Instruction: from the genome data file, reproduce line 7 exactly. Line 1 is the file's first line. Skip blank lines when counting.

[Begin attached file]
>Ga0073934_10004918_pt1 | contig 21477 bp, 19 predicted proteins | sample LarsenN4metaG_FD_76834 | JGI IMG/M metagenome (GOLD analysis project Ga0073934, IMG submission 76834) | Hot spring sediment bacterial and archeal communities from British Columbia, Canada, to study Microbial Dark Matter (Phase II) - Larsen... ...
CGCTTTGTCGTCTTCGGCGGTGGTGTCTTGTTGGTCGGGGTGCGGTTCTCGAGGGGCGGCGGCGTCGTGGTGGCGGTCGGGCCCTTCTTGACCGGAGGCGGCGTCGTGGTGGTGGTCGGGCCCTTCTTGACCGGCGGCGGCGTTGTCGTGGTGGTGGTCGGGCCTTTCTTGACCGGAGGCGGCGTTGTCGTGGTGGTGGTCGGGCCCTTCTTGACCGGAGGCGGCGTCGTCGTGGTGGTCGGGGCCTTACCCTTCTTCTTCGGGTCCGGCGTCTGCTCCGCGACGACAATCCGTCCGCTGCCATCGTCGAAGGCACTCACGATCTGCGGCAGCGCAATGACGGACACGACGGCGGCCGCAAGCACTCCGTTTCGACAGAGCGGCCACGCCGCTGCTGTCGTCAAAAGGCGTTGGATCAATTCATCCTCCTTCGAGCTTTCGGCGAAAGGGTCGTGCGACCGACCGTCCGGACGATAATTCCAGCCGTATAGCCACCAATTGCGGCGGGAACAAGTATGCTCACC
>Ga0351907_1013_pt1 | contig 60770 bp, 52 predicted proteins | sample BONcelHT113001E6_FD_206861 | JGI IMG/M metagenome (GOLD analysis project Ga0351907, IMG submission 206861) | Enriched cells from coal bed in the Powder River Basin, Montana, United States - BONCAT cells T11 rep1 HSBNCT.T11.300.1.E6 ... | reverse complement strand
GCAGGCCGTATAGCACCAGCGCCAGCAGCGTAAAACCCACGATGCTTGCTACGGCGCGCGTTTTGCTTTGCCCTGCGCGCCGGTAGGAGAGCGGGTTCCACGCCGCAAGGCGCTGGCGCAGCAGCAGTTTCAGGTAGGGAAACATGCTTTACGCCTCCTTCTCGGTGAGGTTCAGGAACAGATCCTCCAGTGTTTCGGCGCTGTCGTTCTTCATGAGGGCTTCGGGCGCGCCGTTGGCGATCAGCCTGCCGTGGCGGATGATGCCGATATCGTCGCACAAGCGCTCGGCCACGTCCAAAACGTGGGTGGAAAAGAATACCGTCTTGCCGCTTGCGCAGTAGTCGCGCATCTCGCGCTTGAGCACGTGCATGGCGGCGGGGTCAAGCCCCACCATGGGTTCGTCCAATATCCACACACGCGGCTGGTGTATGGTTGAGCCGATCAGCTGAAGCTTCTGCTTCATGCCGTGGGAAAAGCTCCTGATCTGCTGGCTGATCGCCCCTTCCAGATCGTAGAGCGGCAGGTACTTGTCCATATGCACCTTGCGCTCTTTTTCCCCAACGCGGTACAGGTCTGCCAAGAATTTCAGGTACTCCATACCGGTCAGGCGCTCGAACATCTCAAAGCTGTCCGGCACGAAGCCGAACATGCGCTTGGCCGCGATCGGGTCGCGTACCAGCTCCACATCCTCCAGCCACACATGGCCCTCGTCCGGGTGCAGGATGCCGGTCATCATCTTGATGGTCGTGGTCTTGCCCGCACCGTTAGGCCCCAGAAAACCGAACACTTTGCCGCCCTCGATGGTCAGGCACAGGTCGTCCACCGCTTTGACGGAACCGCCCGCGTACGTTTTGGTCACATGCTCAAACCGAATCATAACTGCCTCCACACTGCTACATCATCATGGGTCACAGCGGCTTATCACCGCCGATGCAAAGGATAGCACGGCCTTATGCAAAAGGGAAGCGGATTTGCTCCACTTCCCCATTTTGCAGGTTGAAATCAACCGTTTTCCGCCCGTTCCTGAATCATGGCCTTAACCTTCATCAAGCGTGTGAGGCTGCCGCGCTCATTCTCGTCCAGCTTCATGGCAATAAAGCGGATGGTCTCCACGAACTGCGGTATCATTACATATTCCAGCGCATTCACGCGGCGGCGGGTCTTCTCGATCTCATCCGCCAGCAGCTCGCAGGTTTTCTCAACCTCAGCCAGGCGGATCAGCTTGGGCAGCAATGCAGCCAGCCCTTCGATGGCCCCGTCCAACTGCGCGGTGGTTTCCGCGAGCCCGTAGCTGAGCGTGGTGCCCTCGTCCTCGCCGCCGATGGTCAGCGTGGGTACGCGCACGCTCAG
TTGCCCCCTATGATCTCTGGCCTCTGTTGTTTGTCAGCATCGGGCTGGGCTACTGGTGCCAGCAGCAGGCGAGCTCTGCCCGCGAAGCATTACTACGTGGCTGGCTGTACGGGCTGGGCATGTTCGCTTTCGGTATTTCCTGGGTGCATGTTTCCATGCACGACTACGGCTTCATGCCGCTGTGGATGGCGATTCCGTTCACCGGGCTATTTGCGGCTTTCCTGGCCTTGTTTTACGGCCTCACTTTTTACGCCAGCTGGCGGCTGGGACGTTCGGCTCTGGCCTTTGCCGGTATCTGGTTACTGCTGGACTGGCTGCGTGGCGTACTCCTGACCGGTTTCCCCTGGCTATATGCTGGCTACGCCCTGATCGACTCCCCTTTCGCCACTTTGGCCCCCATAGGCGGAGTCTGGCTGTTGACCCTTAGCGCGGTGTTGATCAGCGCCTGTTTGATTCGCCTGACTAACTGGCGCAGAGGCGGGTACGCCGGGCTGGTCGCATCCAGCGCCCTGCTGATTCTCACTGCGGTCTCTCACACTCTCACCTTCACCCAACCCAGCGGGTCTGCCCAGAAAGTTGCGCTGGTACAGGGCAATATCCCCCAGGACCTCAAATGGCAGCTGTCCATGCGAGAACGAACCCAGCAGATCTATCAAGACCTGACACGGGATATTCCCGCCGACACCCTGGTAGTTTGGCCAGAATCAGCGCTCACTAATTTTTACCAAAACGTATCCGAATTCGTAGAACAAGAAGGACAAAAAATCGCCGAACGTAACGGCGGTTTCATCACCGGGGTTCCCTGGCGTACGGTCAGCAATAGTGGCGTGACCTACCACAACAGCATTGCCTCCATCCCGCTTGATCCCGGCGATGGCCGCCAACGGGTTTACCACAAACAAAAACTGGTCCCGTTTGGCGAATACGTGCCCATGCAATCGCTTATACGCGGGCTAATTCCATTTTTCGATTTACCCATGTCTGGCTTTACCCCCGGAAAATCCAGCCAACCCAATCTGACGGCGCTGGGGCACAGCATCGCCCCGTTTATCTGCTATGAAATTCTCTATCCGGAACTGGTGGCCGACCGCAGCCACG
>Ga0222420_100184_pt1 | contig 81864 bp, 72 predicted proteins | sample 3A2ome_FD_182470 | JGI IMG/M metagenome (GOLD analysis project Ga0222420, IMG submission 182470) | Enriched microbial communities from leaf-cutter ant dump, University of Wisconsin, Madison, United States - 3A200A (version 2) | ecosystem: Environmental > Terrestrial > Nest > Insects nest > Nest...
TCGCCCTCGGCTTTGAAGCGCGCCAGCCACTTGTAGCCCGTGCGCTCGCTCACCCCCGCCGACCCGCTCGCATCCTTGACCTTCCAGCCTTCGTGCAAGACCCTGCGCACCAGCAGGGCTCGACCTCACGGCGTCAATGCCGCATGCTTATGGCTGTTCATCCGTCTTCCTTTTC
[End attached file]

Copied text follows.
TCGCCCTCGGCTTTGAAGCGCGCCAGCCACTTGTAGCCCGTGCGCTCGCTCACCCCCGCCGACCCGCTCGCATCCTTGACCTTCCAGCCTTCGTGCAAGACCCTGCGCACCAGCAGGGCTCGACCTCACGGCGTCAATGCCGCATGCTTATGGCTGTTCATCCGTCTTCCTTTTC